You Carry Your 'Microbial Cloud' With You
Individuals release bacteria into their surroundings, sealed chamber study finds
TUESDAY, Sept. 22, 2015 (HealthDay News) -- In a finding that's sure to alarm germophobes everywhere, scientists say people emit a "microbial cloud" of bacteria wherever they may be.
The study found that air samples could even pinpoint which individual had just left a sealed chamber, based on the makeup of their particular cloud of bacteria.
"We expected that we would be able to detect the human microbiome in the air around a person, but we were surprised to find that we could identify most of the occupants just by sampling their microbial cloud," study author James Meadow, of the University of Oregon, said in a news release from the journal PeerJ.
The findings were published in the journal on Sept. 22.
It's long been known that humans are host to a myriad of mostly helpful microbes, both in the gastrointestinal tract and on the skin. This colony of organisms is what scientists have dubbed the "microbiome."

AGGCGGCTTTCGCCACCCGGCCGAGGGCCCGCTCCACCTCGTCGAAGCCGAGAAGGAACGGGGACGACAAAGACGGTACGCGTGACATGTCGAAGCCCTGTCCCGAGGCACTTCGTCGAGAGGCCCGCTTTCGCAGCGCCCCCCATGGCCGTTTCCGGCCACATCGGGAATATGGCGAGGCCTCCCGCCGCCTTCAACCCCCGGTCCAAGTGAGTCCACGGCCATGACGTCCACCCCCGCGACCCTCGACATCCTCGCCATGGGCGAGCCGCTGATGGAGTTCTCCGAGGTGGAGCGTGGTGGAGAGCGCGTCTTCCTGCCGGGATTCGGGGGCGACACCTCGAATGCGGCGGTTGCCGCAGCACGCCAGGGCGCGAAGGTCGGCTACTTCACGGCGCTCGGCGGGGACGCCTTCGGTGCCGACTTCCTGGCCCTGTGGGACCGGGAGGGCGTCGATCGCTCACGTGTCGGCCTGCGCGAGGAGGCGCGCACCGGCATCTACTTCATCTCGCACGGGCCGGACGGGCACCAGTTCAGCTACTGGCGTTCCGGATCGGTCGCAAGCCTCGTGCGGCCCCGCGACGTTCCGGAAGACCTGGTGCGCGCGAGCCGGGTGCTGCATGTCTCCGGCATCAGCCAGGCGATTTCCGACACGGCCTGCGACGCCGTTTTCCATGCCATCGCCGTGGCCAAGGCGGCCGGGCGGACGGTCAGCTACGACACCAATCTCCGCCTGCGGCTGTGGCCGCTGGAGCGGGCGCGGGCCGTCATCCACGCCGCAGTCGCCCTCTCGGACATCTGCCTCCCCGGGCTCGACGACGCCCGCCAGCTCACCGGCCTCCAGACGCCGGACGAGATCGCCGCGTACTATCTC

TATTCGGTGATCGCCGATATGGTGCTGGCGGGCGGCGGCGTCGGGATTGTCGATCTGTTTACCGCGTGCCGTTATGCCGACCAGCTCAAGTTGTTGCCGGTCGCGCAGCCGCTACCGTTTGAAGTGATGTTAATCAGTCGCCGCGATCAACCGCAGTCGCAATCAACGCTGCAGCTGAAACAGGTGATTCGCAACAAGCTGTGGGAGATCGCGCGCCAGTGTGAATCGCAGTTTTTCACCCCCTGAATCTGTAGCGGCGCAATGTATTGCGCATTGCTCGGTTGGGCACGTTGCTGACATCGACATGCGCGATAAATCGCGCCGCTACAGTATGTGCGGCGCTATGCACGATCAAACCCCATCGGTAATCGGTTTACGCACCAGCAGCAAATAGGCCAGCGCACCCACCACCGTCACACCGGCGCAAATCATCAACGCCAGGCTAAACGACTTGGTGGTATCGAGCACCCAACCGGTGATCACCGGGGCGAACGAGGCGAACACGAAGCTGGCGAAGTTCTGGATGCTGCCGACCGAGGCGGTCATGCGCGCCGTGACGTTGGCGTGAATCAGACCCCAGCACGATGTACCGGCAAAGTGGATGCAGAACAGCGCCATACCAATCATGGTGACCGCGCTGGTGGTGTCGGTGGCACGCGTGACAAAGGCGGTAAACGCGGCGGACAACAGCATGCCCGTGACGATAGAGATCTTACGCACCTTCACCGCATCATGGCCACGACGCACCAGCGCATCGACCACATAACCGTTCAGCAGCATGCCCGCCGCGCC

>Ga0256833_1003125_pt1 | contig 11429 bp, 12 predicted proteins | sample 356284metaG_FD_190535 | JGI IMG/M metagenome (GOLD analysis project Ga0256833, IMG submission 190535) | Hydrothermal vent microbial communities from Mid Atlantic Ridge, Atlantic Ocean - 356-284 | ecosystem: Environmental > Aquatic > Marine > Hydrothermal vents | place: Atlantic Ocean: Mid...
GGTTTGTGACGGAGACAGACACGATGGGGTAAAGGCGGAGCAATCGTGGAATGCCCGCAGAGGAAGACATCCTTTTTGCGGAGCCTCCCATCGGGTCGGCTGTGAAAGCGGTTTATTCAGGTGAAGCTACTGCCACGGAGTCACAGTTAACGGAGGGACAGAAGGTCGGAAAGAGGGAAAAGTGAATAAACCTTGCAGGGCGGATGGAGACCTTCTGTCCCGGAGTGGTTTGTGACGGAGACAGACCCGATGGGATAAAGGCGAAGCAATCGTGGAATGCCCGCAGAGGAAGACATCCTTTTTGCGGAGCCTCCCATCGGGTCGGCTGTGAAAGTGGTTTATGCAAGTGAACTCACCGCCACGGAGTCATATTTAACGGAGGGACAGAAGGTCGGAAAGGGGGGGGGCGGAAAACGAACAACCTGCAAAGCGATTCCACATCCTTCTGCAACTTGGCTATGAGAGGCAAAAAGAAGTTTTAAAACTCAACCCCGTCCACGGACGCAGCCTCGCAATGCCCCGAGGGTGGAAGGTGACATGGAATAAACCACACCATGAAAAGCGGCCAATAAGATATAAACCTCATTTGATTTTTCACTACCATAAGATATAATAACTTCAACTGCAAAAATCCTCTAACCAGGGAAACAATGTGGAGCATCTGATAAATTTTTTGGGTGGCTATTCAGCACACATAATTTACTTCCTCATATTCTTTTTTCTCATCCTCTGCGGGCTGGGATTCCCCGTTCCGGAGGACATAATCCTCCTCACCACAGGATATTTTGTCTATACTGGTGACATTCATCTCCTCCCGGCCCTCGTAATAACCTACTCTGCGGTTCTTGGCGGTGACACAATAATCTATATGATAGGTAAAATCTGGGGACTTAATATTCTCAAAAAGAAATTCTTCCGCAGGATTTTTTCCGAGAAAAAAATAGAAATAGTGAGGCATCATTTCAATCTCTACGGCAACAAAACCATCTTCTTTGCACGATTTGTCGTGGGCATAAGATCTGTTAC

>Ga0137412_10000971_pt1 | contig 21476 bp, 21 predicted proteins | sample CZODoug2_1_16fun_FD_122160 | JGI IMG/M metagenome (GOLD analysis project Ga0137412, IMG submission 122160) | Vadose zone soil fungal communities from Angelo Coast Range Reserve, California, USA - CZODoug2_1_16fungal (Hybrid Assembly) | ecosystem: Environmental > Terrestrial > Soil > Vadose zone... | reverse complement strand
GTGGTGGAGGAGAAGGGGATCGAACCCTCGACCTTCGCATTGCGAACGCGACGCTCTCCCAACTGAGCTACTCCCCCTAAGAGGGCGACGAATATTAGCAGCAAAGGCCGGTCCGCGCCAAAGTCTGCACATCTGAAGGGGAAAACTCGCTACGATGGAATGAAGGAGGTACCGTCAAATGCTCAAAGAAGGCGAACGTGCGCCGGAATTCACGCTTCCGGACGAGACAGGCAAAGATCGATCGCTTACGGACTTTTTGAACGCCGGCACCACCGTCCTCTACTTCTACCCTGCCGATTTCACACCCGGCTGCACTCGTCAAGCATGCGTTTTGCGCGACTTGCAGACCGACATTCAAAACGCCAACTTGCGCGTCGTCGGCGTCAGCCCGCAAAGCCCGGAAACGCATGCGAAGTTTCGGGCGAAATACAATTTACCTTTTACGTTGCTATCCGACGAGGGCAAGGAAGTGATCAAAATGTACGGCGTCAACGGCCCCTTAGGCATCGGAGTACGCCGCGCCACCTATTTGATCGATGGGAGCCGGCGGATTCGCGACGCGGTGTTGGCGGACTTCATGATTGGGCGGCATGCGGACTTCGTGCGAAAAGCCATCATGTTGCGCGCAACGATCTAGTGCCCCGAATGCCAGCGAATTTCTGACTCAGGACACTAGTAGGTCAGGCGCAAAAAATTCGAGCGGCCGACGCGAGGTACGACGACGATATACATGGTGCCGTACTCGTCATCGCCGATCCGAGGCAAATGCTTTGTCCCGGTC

Now, the Oregon study finds that people also emit some of their microbiome in a kind of haze around themselves.
In the study, Meadow's team tested the air around 11 different people while they were each placed alone in a sealed, sanitized chamber.
The researchers found that the presence of most of the people could be sequenced and identified within four hours of leaving the chamber -- just by the cloud of bacteria in the air they had left behind.
Different combinations of several groups of bacteria commonly found on and in humans are the key to distinguishing individuals, the research team said. Key species were Streptococcus, usually found in the mouth, and skin germs such as Propionibacterium and Corynebacterium.
"Our results confirm that an occupied space is microbially distinct from an unoccupied one," Meadow said, and "demonstrate for the first time that individuals release their own personalized microbial cloud."
The findings may help improve understanding of how infectious diseases are spread in buildings, or even offer new ways to identify crime suspects, the researchers said.
The Society for General Microbiology has more about bacteria.